In the Company of Men is about Chad (Aaron Eckhart) and Howard (Matt Malloy), two thirtysomething white-collar execs who have recently been passed over for promotions and rejected by their girlfriends. En route to a six-week business trip at the home office, Chad, the bristlier and wilier of the two, hatches a plan: They will pick out an unsuspecting woman during their trip and each romance her--then unceremoniously dump her. This little game is intended to bond Chad and Howard in their pain by doing unto women as women have done unto them.
Have I mentioned that this film was wreathed in glory last year at Sundance? Are you beginning to get the picture? In the Company of Men comes across like it's really about something. The first-time writer-director Neil LaBute has said in interviews he modeled the film's structure on five-act Restoration comedies in which "wealthy, blase characters do unspeakable things just because they feel like it." Neither Chad nor Howard is wealthy, and both are too out of sorts to be blase, but the intention is clear: Their little game is blood sport.
But LaBute--who has written plays with titles such as Filthy Talk for Troubled Times, Lepers and Bash--is a diagrammatic sportsman. His film isn't just a jag about a couple of creeps--it's a metaphor for how the sexes prey upon each other, a stand against the soullessness of modern life. Am I leaving anything out? Even the film's title rocks with import--those men are Men. LaBute holds his characters in fixed-camera setups that go on for minutes at a stretch; the effect is ponderous, voyeuristic, as though we were eavesdropping on something privileged.
LaBute has clearly been influenced by David Mamet--that celebrated Restoration playwright. His film has the same hollow horror and cadenced by-play as Mamet during his most metaphorical moments. But it's Mamet without the rich slanginess and heat of which he's capable at his best. In the Company of Men is Tinkertoys Mamet--its clockwork scenario, with each of the six days announced on the screen, has an inhuman finesse.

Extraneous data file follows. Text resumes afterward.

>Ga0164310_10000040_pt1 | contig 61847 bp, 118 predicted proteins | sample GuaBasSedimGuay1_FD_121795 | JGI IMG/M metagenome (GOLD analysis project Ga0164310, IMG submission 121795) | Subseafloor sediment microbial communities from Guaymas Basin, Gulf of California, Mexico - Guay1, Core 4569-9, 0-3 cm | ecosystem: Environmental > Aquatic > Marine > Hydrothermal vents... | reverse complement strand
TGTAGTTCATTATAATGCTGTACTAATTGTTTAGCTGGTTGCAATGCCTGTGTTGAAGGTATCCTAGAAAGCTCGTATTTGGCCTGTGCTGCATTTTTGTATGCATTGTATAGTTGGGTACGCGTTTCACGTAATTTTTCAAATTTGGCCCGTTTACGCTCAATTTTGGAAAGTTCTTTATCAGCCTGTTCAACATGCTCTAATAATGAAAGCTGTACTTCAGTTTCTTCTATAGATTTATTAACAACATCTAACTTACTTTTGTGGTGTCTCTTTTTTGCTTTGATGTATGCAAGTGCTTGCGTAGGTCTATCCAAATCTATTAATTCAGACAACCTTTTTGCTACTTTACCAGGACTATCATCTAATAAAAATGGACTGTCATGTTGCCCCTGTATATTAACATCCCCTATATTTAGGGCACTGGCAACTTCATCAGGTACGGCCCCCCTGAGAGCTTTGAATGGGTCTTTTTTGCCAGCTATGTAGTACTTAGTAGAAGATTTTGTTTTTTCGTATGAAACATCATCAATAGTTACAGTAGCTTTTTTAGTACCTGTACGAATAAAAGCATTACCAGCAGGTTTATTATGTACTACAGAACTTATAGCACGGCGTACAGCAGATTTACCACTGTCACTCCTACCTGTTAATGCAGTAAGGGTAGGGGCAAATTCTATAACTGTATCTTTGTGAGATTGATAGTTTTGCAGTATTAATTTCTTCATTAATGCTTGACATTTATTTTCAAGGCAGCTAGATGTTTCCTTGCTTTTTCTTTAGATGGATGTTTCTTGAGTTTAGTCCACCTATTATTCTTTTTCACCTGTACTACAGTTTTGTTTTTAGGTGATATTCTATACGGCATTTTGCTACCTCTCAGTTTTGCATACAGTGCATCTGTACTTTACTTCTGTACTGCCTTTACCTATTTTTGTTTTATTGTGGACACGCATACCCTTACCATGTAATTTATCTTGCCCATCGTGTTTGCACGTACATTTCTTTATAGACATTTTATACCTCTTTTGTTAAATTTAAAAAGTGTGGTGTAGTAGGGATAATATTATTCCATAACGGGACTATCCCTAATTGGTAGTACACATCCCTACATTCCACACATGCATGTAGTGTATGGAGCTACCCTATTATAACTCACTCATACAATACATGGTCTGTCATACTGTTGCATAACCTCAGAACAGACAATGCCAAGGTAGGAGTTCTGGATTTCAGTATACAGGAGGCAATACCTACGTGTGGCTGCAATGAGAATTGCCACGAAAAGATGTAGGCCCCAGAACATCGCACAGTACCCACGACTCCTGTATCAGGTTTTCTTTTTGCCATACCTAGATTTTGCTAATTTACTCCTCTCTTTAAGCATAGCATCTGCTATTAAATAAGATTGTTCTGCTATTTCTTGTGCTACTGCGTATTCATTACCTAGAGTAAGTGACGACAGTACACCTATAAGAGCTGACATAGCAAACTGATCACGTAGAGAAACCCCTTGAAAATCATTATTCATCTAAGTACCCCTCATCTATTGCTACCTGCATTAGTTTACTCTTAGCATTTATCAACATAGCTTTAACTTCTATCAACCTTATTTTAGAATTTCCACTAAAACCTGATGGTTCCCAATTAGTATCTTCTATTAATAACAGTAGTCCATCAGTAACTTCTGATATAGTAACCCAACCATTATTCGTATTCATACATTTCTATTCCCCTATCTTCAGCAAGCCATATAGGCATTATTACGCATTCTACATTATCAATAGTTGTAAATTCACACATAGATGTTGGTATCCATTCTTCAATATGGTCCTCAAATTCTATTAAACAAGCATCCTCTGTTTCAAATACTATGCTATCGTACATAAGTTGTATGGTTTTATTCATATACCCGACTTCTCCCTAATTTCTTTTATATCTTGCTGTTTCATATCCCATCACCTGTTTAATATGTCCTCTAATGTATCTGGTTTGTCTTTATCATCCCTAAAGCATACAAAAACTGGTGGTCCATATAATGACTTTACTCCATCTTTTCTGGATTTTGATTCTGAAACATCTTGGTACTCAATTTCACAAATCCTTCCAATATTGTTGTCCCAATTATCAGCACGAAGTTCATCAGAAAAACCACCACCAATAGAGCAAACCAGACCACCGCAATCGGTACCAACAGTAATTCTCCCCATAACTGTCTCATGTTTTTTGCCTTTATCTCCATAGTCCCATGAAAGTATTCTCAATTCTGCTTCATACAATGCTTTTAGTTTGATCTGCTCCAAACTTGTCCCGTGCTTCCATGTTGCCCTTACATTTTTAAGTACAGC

Except to establish that Chad and Howard were college buddies 10 years ago, LaBute doesn't fill in the men's backgrounds or lives; they live in a nameless city, and their white-collar jobs are equally undefined. They both seem far too hale to have been passed over for promotion in favor of "younger" men, but LaBute can't resist twanging that particular Willy Loman heartstring. The truth is, anybody as ruthless as Chad would be having a high old time in the corporate culture.
Chad's prey turns out to be a deaf woman in the office typing pool. Christine (Stacy Edwards, in a fine, understated performance) is beautiful and shy, and when she allows herself to speak, her flat voice has a sad, beseeching quality. She is independent yet vulnerable--a victim heroine.
Of course, it's clear from the moment you see her what will develop: Howard, who gets pulled into Chad's game without really weighing its emotional baggage, falls for Christine. He begins to pull away from Chad's heartlessness. But wouldn't he already have some indication of Chad's capabilities after college and 10 years of friendship? Didn't it occur to either guy that by both "romancing" Christine, they, too, were headed for a fall? The rivalry that develops between Chad and Howard seems a given--to us, at least. LaBute keeps them blinkered because otherwise he couldn't work up his big, fancy, phony Act V.
There's another aspect to the men's relationship that LaBute keeps under wraps. Chad is such a woman-hater that you suspect he's working off something more than just a girlfriend who rejected him. In a particularly unbelievable scene, he calls a black underling into his office and questions whether the guy has the "balls" to be executive material--whereupon he gets him to drop his pants and show off his balls. We're supposed to recognize from this that Chad is an equal-opportunity sadist; he doesn't just hate women, he hates everybody. But there's a homoerotic aspect to what he's doing, too, just as there is in his Christine-sharing with Howard. Chad can be a charmer, but he's meant to be charming in the way Iago was charming. Except, of course, Shakespeare's dialogue was a bit better.
LaBute must have worried his film would be tagged as simplistically pro-feminist, so, by introducing Chad in all his freeform loathsomeness, he threw in the kitchen sink. But what you take away from In the Company of Men is still its male-female dynamic. The notion that these guys would cold-bloodedly seek payback is a startling premise for a psychological horror film. But LaBute doesn't allow for emotional nuance--Chad is never drawn into any tenderness, and Christine is a dewy-fresh innocent, as though being deaf also means being dumb.
If someone like the Bertrand Blier of the '70s had directed In the Company of Men, he would have dug deeply into the messiness and the crazy-making black comedy in this confab. Blier brought out the shock and lyricism of sexual combat, and he did it by uncensoring his masculine fantasies. LaBute, for all his "daring," is playing a much safer game. He's a scourge on the side of the angels--that's why he makes Christine such a hapless waif. He's the protector of maidens wreaking his own version of payback against the Chads and Howards of the world. It's self-serving display.
In the Company of Men
Directed by Neil LaBute.
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